Multiple sclerosis (MS) is the most common acquired neurologic disease of young adults, short of trauma. Pathologic tissue damage of MS is confined to the central nervous system (CNS): the brain, spinal cord, and optic nerves. Current numbers suggest that close to 1 million individuals are affected in the US, and several million worldwide.1
MS is characterized by a number of distinct features. It affects young people. Approximately 90% of individuals with MS present between the ages of 15 and 50 (with a peak at age 20 to 40). MS is highly variable. It is found in 0.1% to 0.3% of autopsied individuals and may be silent for the lifetime of the individual. When clinically apparent, it may be very mild, very severe, and anything in between. MS takes either a relapsing or progressive course. The relapsing phenotype is more common; it is characterized by onset of neurologic deficits over days to weeks, followed by complete or incomplete recovery, and clinical stability between attacks. The less common progressive phenotype shows gradual neurologic deterioration that is typically a worsening myelopathy. MS is a female-predominant disease. The current sex ratio is 3 to 1, and prevalence is increasing among women. A recent report from Denmark noted a marked increase in MS over the last 60 years, particularly among women over age 50.2 This older age at onset needs to be confirmed. MS shows interesting links to hormonal states, the best studied of which is pregnancy.3 Because the prototypic person with MS is a young woman of childbearing age, reproductive issues are integral to the management of patients with MS (Table 1). This review covers current opinion and consensus to guide optimized counseling.
Addressing Genetic Concerns
Several hundred genes, largely related to risk and susceptibility, are associated with MS, but it is not an inherited disease. There is no single gene that causes MS, and only 20% of individuals report another affected family member. When a first-degree relative has MS, risk increases from 0.13% to 2% to 2.5%. It is slightly higher when a sibling, rather than a parent has MS. Future parents with MS should be reassured that they will not pass their disease on to a child. In contrast they may be able to modify certain environmental factors (eg, vitamin D deficiency, adolescent obesity, smoking, Epstein-Barr virus infection) to lower their child's risk.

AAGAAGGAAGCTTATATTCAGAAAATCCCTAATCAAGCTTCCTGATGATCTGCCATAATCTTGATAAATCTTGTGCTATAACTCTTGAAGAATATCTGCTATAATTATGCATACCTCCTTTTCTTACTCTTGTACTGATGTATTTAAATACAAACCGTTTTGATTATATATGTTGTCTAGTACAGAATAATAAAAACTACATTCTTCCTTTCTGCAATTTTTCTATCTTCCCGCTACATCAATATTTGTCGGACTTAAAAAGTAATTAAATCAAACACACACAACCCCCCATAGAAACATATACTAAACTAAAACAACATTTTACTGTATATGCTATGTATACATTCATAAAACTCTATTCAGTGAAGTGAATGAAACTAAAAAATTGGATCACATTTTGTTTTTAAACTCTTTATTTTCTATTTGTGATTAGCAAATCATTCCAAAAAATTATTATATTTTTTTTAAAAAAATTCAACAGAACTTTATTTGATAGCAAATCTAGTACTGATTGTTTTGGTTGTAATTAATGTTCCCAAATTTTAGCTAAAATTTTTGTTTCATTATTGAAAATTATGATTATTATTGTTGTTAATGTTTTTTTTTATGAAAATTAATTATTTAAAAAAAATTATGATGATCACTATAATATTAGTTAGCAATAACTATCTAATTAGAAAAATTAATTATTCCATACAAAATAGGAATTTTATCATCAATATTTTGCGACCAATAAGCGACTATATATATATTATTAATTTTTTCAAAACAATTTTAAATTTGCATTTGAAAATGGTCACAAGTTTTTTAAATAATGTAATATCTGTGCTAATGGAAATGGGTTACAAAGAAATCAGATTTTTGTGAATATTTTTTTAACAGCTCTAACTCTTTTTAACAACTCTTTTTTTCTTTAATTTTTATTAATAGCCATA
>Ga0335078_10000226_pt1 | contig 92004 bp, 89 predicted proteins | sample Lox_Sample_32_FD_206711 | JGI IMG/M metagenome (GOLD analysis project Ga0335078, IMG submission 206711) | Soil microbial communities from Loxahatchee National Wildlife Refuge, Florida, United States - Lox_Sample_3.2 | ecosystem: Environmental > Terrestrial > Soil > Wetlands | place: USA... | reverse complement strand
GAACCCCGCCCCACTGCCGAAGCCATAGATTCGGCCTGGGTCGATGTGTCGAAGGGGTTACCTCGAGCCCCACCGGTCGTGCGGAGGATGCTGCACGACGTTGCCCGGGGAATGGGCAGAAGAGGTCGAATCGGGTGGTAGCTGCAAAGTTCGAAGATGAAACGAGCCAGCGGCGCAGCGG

Effect of Pregnancy on Disease Course
Individuals with MS who become pregnant usually have the relapsing phenotype and generally little to no disability.4,5 In this cohort, pregnancy is not associated with a worse long-term prognosis, and in some studies, pregnancy improves prognosis.3 In a multicenter case-control study of patients with a first episode of MS, higher parity for women was associated with decreasing risk for developing a clinically isolated syndrome (CIS).6 Other studies report that giving birth, or even having a terminated pregnancy, protect against MS for at least a 5-year period.3 In contrast, a small study on patients with radiologically isolated syndrome found that pregnancy was associated with a higher rate of new MRI lesion development and clinical conversion.7 This awaits confirmation. There is a lack of data on pregnancy in progressive MS, with a hint that pregnancy impact may be different.8 This too needs further study.
Effects of Disease on Pregnancy
MS is not associated with decreased fertility, spontaneous abortions, stillbirths, cesarean delivery, premature delivery, or birth defects.3 Some studies report that babies of mothers with MS may be slightly smaller in weight and length. The bottom line is that a parent having MS does not put the fetus at risk, and the pregnancy is not considered high-risk. Studies focused on fathers with MS also found no negative impact on the child.
Pregnancy Planning and Contraception
Ideally, pregnancy is planned for a patient with MS. This is important because disease-modifying therapy (DMT) use is strongly endorsed by current practice/teaching guidelines, but using these agents is not recommended during pregnancy (Table 2).9,10 This means that contraception and family planning should be discussed with all women with MS of childbearing age. The goal is to avoid accidental pregnancy. Although decisions are generally left in the hands of the obstetrician-gynecologist, neurologists can encourage use of long-acting reversible contraception (eg, intrauterine devices and hormonal implantable rods). These techniques have the advantages of high efficacy (≥99%), ease of use, and no contraindications with symptomatic treatments used for patients with MS.11
The Centers for Disease Control and Prevention (CDC) recently reviewed contraception use in MS. They found no evidence of harm to patients with MS. They only noted that combined hormonal contraception might be of concern in women with prolonged immobility, due to increased risk of venous thromboembolism.12
Any discussion about prepregnancy planning should emphasize the importance of wellness measures. These include normalizing vitamin D levels, using prenatal vitamins including folic acid, not smoking, limiting alcohol use, and maintaining good sleep hygiene.
Recent practice guidelines from the American Academy of Neurology (AAN) (See New American Academy of Neurology Disease-Modifying Treatment Guidelines: Impact on Clinical Practice), and treatment guidelines from the European Committee for Treatment and Research in MS (ECTRIMS)/European Academy of Neurology (EAN), include several general and DMT-specific recommendations on reproductive issues (Table 2).9,10
Effects of Disease-Modifying Treatment on Pregnancy